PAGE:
“More Crucial Than Ever”
Touro Authors Celebrate at Annual Luncheon
While the internet has disrupted the traditional publishing and academic landscape, one thing remains constant: Touro faculty members are publishing more than ever.
Faculty members celebrated their accomplishments on November 16 at the sixth annual Author Appreciation Luncheon held in Touro’s midtown headquarters. Staff members from Touro’s New York schools congregated and enjoyed a presentation about the changing publishing landscape. Each faculty member was given a book listing the articles and books written by Touro professors, with more than 1170 citations from almost 600 authors.
“Information is the currency of our democracy,” stated Bashe Simon, director of Touro’s Libraries as she opened the event. “The dissemination of literature and knowledge has been the keystone of Touro.”
Touro College and University System President Dr. Alan Kadish spoke about his own time as a faculty member at Northwestern University. “Historically the library has been the area of Touro that has functioned as the repository of scholarly and academic activity,” Dr. Kadish said.
From his own experiences, Dr. Kadish segued into a discussion of the new landscape of academia and public information.
“Writing in 2017 has taken on a different meaning than it has historically,” explained Dr. Kadish. “Followers on Twitter and Facebook ‘likes’ are now considered more important than producing something peer-reviewed and something of value. Filtering information and trying to understand what’s accurate and what’s not has become a challenge.”
“We’re in the midst of a significant paradigm shift,” continued Dr. Kadish. “It is more crucial than ever to subject what we write to critical review and analysis. At the same time, we must reach the largest possible audience while maintaining our academic integrity.”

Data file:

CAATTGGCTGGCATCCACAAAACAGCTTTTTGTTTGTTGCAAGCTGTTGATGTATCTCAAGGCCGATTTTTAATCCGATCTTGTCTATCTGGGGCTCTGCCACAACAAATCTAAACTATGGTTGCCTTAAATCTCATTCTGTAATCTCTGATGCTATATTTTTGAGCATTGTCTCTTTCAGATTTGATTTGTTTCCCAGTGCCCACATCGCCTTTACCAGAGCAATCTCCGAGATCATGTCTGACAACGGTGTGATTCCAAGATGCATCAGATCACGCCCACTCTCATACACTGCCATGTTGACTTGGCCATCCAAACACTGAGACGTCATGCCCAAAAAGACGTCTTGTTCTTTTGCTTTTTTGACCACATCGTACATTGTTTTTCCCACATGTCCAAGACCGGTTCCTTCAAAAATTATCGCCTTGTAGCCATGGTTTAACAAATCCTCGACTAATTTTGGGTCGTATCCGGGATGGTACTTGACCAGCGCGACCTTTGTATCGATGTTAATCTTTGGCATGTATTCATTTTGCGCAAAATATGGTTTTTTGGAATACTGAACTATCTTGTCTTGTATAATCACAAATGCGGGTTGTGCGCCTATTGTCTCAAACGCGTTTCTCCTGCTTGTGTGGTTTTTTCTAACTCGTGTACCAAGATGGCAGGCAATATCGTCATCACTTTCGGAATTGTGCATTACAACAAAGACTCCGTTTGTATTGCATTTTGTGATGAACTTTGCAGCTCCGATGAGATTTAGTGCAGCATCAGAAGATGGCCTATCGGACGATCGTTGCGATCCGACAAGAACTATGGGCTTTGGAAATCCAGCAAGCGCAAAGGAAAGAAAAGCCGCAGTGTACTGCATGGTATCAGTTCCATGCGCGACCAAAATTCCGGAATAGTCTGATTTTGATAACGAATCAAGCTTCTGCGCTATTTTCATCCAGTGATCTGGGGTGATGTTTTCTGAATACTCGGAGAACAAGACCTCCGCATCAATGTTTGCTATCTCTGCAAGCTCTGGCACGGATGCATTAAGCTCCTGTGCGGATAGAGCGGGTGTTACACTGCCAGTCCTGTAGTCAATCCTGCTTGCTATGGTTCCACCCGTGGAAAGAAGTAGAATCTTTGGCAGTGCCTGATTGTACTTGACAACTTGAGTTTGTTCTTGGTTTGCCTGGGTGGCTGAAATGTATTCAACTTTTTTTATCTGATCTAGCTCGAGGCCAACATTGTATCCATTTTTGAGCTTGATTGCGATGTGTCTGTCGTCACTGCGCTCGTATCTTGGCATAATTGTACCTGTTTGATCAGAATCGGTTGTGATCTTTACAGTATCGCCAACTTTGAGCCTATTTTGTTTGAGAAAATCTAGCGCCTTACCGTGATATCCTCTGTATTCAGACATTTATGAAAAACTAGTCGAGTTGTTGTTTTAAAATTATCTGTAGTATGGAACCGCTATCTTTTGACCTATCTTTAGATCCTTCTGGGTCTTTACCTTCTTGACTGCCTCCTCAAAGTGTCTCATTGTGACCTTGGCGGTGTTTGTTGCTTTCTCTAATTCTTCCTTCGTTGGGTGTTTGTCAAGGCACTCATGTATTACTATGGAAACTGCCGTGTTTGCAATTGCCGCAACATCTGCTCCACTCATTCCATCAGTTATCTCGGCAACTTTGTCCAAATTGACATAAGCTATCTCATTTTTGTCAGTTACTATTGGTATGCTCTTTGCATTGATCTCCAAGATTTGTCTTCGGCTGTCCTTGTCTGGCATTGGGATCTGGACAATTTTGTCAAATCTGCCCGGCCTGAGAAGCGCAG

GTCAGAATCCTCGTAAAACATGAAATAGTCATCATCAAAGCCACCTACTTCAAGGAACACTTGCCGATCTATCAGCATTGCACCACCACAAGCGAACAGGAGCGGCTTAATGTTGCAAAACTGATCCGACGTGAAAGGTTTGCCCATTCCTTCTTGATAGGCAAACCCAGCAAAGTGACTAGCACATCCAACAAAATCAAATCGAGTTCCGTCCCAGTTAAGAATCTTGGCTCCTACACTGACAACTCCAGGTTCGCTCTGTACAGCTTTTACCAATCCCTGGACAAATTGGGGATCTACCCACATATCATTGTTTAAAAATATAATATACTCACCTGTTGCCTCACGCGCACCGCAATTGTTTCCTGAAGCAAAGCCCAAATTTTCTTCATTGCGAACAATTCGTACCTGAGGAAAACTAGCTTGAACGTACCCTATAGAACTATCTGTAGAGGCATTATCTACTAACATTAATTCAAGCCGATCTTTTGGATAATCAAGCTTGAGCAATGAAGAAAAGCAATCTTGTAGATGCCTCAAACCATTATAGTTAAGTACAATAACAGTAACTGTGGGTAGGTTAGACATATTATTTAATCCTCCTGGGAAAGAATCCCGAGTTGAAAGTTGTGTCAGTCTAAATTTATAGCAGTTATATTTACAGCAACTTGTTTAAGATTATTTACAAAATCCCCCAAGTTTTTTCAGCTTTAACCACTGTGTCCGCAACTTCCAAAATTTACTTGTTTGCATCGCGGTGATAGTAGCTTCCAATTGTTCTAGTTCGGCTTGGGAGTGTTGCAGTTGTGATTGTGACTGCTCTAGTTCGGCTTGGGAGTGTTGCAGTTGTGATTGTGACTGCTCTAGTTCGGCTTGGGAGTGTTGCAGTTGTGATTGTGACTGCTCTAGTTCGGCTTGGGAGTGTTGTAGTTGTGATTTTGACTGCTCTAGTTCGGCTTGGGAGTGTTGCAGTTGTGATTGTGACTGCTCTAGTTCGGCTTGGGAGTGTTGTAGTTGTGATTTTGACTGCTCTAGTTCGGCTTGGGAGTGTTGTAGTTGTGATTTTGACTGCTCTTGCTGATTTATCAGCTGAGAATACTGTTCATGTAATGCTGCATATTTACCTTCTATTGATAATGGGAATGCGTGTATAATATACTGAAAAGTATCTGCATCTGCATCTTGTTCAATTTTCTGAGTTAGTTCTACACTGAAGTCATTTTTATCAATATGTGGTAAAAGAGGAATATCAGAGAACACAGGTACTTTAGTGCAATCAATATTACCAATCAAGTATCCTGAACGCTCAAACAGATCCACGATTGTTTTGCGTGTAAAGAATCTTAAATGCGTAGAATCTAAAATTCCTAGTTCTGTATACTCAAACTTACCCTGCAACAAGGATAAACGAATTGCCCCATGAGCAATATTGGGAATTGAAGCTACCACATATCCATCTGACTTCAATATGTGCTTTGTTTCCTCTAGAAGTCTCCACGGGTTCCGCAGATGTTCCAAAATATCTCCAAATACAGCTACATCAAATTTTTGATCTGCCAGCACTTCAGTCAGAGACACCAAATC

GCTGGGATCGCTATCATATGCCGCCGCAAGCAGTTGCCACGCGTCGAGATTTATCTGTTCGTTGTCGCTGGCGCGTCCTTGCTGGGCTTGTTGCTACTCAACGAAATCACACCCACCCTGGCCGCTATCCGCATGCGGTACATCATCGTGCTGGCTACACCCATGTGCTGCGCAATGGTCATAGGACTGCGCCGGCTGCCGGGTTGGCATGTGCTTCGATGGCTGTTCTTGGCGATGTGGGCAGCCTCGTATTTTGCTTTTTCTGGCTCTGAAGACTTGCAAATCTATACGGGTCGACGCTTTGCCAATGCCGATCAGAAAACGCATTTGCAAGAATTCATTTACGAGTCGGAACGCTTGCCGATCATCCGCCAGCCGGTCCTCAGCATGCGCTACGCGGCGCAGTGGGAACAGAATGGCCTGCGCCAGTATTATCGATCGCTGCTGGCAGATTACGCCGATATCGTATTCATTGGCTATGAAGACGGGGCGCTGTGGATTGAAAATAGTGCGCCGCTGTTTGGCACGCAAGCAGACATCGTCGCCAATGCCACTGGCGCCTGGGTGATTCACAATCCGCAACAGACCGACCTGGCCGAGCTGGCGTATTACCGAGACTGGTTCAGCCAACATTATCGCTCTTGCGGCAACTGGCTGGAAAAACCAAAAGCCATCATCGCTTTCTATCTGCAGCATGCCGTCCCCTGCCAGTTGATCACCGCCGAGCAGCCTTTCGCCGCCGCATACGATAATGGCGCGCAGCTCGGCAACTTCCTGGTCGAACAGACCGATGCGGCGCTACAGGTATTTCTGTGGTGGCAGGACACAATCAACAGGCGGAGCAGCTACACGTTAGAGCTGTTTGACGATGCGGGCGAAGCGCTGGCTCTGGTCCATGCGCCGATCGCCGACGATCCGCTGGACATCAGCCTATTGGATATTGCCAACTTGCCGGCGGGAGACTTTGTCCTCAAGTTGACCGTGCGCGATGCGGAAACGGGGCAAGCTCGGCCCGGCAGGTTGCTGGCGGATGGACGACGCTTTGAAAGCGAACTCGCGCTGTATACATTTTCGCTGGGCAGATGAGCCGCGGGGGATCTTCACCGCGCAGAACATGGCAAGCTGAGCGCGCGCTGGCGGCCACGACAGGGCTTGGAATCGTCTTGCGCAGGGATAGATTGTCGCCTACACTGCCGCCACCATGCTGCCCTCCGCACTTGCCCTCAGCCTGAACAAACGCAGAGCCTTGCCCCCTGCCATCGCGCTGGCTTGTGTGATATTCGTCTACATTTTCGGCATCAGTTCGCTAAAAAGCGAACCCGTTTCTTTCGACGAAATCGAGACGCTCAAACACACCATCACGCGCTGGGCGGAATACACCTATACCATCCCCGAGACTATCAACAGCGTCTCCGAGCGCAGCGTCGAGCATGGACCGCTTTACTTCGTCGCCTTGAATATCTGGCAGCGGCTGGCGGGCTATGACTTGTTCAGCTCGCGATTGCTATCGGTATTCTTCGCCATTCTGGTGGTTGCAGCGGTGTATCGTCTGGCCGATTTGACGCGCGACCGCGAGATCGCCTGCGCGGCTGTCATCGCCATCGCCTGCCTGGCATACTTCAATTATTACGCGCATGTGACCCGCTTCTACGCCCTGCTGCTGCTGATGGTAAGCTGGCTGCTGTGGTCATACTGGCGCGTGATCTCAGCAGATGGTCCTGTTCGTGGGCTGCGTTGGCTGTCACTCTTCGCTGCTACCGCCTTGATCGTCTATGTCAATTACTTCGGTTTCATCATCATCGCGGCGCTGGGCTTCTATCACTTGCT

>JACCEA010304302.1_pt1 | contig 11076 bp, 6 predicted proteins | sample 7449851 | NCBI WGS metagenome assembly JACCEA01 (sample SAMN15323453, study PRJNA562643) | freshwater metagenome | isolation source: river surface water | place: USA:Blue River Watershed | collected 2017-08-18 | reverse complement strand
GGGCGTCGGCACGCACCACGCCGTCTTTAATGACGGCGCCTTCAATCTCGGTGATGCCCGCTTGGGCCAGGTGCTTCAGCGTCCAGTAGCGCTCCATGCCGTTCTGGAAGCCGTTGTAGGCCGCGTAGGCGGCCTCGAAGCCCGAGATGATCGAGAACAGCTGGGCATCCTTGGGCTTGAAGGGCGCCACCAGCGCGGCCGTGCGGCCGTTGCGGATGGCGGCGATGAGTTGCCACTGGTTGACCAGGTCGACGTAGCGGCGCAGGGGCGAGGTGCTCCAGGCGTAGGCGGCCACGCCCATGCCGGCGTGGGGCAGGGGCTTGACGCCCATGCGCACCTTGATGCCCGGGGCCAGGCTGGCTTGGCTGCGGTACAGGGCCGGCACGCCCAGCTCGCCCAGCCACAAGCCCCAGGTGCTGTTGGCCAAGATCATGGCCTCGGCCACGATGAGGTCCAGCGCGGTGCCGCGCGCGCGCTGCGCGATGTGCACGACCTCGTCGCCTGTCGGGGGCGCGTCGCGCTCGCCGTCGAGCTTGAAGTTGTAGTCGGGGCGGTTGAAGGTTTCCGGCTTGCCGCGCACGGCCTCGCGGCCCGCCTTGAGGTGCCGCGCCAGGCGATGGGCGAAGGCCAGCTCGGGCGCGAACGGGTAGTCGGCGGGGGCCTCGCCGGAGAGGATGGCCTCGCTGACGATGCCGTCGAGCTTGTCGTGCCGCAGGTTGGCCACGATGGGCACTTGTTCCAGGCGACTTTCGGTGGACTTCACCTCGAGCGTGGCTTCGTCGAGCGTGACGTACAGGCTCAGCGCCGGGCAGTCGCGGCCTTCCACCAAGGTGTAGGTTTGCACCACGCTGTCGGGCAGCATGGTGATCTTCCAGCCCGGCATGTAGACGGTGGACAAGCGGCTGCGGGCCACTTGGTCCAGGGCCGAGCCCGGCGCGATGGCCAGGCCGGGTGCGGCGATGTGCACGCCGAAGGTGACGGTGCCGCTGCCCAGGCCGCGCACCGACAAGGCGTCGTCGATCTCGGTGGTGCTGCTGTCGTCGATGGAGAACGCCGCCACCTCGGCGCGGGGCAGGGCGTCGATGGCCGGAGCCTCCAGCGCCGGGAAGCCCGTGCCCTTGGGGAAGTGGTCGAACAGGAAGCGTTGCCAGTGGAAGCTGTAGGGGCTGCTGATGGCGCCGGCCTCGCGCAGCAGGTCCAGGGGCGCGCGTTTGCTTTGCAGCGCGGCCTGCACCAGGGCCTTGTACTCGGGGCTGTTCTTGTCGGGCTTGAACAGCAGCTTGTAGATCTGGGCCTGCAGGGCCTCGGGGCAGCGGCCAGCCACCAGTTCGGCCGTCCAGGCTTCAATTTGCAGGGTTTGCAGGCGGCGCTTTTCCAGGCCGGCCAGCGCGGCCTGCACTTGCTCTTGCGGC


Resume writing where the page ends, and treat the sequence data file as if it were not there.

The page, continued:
Patricia Salkin, Touro College Provost for the Graduate and Professional Divisions and a professor at the Touro Law Center, encouraged the authors and researchers to collaborate and to take advantage of the help Touro provides its faculty and students, including the recently launched presidential grants LINK and faculty awards. “Come forward so we can aid you in your scholarly pursuit,” she explained.
Dr. Salomon Amar, Touro’s newly appointed Provost for Biomedical Research and Chief Biomedical Research Officer, spoke about his own work that received funding from NIH. Noting that the book of published works had increased since last year, Dr. Amar joked that the book “had an obesity problem” but fortunately some faculty members were already researching that.
Ann Nowak, a professor at the Touro Law Center and the director of the school’s writing center, spoke about her own journey towards becoming a researcher during her keynote speech. One day in her class, she noticed students were having trouble reading from the board. After consulting a reading specialist, Nowak launched a study examining the reading abilities of her students. She received a presidential grant for her research and is currently at work on her study, “Disfluency as an Indicator of Hidden Reading Comprehension Difficulties Among Students in Higher Education.”
“If it’s happening to our law students, it’s happening everywhere,” Nowak said.
As the faculty members congregated for lunch, several authors spoke about the satisfaction they derived from meeting other authors.
“I really enjoyed the opportunities to get together with other authors,” said TCOP professor Ellen Loh, whose paper, “Proximal predictors of long-term discontinuance with noninsulin antihyperglycemic agents,” was published in Journal of Managed Care and Specialty Pharmacy.
Lander College of Arts and Sciences Dean Henry Abramson, whose book, Torah From the Years of Wrath 1939-1943: The Historical Context of the Aish Kodesh, debuted to acclaim said that he appreciated the event.
“Scholarship is often a very lonely solitary task and to have a moment to celebrate with others and to realize we exist in a community of scholars is very valuable,” he said.